Study: Teen Slang Isn't Ruining Language IRL

by ParentCo. January 17, 2016

Think it's obvi that teens are destroying language with all their slang and internet acronyms? JSYK, according to new research, that assumption is old AF.

What I'm trying to say is that new linguistics research in the Publication of the American Dialect Society challenges assumptions about the true impact of teenage slang on language. According to study author Mary Kohn of Kansas State University, "we might be grossly overstating the role of teenagers" in driving sound change. That's because language use evolves over a lifetime, and not just in the teen years. It starts when young kids enter school, keeps changing through the teenage years, and continues to evolve after college when people enter the workforce. The study also found that as a group, teenagers don't actually stand out as a group that changes their language. "Perhaps our stereotypes about how teenagers speak are often based on subgroups of teenagers that stand out to us as most distinct," said Kohn. "We notice the kids who make bold fashion statements, so we also might notice the kids who are making dramatic linguistic changes." Further, Kohn considers that this language change is a positive thing. "All languages, throughout history, change as generations grow up and move through life. As long as there are people who are living and breathing and speaking, we're going to invent new words. We're going to invent new ways of speaking." "Very commonly, people think that teenagers are ruining language because they are texting or using shorthand or slang," Kohn said. "But our language is constantly developing and changing and becoming what it needs to be for the generation who is speaking it. As a linguist, I find this really exciting because it shows me that our language is alive." What about emojis?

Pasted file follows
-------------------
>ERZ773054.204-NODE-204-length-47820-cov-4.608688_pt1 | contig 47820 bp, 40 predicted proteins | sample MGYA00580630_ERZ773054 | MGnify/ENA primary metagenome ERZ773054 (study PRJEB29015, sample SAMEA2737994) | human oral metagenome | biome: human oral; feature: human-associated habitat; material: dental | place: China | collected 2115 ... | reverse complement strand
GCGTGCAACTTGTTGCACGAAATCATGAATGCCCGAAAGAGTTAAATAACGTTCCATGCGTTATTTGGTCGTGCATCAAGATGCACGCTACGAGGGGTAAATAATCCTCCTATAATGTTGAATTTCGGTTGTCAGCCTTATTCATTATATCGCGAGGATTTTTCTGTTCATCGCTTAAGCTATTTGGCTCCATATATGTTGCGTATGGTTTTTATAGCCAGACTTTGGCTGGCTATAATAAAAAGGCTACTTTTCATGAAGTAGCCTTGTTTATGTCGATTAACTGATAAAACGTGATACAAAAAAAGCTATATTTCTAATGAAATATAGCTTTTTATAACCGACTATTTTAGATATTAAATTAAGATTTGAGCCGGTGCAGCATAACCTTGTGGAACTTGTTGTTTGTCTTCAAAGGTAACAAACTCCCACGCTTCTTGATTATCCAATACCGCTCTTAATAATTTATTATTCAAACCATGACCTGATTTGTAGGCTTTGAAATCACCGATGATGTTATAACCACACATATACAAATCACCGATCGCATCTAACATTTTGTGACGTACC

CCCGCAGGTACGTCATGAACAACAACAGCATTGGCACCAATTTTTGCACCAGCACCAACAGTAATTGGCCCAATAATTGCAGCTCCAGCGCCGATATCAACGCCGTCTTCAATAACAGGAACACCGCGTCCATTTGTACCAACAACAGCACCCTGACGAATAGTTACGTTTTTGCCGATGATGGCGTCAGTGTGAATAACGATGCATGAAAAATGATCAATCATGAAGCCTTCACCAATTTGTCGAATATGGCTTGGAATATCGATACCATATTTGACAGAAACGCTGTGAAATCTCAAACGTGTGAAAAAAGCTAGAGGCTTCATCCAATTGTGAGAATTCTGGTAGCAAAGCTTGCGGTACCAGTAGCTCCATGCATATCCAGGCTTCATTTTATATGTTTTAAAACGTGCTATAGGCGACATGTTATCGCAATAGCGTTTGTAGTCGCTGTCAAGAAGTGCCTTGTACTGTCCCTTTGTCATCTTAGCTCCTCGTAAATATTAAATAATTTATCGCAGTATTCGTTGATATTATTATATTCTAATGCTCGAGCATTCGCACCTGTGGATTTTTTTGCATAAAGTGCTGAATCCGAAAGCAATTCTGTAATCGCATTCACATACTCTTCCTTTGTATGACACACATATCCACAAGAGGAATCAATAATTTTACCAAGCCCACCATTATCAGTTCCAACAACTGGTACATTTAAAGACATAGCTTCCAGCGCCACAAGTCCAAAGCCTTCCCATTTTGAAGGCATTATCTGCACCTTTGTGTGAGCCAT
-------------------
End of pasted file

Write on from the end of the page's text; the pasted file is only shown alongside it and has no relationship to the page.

Read more at http://pads.dukejournals.org/content/99/1
Source: Kansas State University. "Teenagers' role in language change is overstated, linguistics research finds." via ScienceDaily, 14 January 2016



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